Making the Most of Opportunity
During the filming of the movie in Mexico City, the director discovered a young American, Oscar "Budd" Boetticher, who was training to be a matador. He hired him as a technical consultant. Boetticher, who taught Tyrone Power how to appear convincing as a bullfighter, said, "I showed Tyrone Power how to do the capework, but he never actually got near a bull! He wanted to but the studio simply wouldn't let him. They said he was too valuable a property." Boetticher gained valuable filmmaking experience by closing observing the director of Blood and Sand, Rouben Mamoulian and the film editor, Barbara McLean. He worked for awhile as a studio messenger and assistant director but went on to become a director, mostly Westerns and a couple bullfighting movies.
The Importance of Color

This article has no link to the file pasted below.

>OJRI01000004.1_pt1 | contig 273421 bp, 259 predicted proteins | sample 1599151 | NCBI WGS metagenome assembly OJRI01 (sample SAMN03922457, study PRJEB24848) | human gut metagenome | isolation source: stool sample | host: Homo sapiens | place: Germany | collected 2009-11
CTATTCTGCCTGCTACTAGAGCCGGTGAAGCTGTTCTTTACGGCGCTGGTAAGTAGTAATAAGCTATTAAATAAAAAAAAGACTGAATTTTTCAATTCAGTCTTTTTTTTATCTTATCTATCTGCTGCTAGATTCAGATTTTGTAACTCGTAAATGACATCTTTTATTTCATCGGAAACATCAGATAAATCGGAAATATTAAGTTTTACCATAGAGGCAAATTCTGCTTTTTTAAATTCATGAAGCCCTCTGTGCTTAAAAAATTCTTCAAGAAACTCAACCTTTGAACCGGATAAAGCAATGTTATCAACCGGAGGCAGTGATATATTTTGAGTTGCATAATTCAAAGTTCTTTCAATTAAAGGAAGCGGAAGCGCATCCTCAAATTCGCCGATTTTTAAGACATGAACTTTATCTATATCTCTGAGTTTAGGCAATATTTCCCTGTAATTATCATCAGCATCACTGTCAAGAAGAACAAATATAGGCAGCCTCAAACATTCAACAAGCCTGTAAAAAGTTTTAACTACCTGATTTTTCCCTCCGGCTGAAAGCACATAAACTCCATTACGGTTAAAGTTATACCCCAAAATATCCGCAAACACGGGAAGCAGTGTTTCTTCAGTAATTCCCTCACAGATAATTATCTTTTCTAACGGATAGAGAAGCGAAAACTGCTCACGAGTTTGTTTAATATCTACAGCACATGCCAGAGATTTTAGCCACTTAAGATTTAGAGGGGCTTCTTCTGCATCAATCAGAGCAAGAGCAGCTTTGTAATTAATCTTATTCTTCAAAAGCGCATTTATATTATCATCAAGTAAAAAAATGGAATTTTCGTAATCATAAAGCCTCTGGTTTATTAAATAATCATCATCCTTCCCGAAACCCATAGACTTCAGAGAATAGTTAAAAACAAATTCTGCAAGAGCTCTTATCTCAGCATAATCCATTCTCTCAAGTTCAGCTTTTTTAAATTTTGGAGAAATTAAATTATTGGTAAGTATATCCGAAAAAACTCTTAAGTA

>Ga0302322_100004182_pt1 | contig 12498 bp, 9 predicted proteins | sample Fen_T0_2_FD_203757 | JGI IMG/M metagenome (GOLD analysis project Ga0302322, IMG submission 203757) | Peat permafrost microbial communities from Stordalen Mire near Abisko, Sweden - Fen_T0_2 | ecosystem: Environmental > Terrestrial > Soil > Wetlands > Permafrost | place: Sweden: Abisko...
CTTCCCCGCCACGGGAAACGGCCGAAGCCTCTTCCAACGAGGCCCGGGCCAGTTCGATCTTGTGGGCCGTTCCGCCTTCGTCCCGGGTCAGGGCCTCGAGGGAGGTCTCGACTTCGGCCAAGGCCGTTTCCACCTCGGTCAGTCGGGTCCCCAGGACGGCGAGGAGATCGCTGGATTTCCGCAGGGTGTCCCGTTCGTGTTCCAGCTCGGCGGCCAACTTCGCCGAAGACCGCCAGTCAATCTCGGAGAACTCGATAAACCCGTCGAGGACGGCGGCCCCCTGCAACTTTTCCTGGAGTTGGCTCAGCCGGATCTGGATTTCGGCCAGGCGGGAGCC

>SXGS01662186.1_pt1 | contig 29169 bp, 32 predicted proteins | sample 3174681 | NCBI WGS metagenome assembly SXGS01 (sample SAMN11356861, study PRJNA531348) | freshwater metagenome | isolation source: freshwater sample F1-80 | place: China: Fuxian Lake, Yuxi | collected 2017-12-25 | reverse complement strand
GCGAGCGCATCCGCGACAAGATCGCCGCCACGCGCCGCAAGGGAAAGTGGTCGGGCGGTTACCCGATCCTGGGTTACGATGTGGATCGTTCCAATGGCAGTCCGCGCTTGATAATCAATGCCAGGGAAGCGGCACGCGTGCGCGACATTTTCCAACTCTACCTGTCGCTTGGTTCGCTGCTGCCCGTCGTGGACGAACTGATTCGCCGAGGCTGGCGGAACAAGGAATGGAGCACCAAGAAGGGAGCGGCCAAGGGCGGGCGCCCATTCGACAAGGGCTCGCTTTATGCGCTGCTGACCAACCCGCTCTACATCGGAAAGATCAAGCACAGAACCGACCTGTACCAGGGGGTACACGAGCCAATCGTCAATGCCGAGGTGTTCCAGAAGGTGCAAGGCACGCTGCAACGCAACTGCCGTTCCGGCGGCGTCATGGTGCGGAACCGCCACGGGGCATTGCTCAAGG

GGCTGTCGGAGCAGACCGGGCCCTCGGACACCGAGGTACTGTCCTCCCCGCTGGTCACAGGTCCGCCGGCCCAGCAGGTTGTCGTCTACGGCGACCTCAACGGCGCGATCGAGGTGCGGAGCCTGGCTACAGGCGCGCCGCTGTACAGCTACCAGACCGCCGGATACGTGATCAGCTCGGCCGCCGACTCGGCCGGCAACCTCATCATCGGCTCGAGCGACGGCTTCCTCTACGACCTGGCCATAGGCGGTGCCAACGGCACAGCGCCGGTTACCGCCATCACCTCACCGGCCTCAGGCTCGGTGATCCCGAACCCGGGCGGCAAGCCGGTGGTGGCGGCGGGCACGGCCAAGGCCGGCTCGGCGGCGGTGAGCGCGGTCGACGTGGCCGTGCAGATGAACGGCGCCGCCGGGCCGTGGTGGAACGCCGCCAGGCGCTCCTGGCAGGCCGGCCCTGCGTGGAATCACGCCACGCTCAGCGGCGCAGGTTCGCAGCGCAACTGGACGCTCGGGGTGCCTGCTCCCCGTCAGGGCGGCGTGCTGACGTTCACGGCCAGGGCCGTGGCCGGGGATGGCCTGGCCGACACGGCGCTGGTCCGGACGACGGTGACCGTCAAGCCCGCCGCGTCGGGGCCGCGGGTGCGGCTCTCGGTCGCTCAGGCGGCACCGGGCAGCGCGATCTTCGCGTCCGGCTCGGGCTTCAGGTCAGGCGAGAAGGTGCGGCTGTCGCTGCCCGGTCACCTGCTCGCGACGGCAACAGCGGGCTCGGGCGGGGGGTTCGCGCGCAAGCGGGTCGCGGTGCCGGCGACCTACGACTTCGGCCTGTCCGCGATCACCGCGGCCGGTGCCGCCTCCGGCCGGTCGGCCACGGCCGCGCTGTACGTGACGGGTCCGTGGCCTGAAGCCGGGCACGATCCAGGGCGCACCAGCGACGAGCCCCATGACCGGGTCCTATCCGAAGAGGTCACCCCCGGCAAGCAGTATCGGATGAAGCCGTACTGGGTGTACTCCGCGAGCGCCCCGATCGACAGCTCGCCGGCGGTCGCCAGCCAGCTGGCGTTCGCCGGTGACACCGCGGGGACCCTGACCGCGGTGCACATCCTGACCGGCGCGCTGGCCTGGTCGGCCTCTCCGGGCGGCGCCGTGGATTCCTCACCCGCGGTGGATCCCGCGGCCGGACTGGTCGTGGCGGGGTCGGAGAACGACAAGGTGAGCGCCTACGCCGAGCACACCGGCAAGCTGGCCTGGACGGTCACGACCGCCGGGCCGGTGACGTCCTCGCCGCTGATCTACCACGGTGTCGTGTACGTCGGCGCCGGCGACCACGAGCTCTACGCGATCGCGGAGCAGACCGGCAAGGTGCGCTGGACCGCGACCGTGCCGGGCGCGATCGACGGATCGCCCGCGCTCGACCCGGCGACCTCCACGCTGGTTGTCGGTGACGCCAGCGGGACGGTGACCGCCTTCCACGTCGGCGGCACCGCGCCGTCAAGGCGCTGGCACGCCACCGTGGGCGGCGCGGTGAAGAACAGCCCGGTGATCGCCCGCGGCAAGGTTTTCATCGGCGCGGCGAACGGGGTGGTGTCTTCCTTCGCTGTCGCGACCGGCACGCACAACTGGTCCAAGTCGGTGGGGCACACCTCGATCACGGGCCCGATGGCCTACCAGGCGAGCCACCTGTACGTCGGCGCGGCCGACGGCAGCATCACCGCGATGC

Rouben Mamoulian, director for Blood and Sand was also the director of 1935's Becky Sharp, which used the first three-strip Technicolor process. Blood and Sand was Mamoulian's second venture into color, and he wanted to use color in new, creative ways. He decided to film each scene in the colors of a great painter. The scenes were "splashed with the richness and styles of Spain's legendary artists, from hints of Murillo, Sorella, and Velasquez to the fire of Goya, El Greco and Veronese." (from The Films of Tyrone Power). For example, the bullring scenes were "in the manner Goya, the matador's dressing room after Titian, etc. If the set did not feature the right colors, Mamoulian kept a paint-filled spray can nearby for touch-ups. As Mamoulian recalled about a hospital scene, 'I thought if El Greco had painted it, it wouldn't look white, it would look green and gray, so I sprayed all the sheets and painted shadows on the walls. It looked absolutely appalling to the eye, and it really shook me because I thought I'd really ruined the set, but it came out beautifully.'" (from Turner Classic Movies )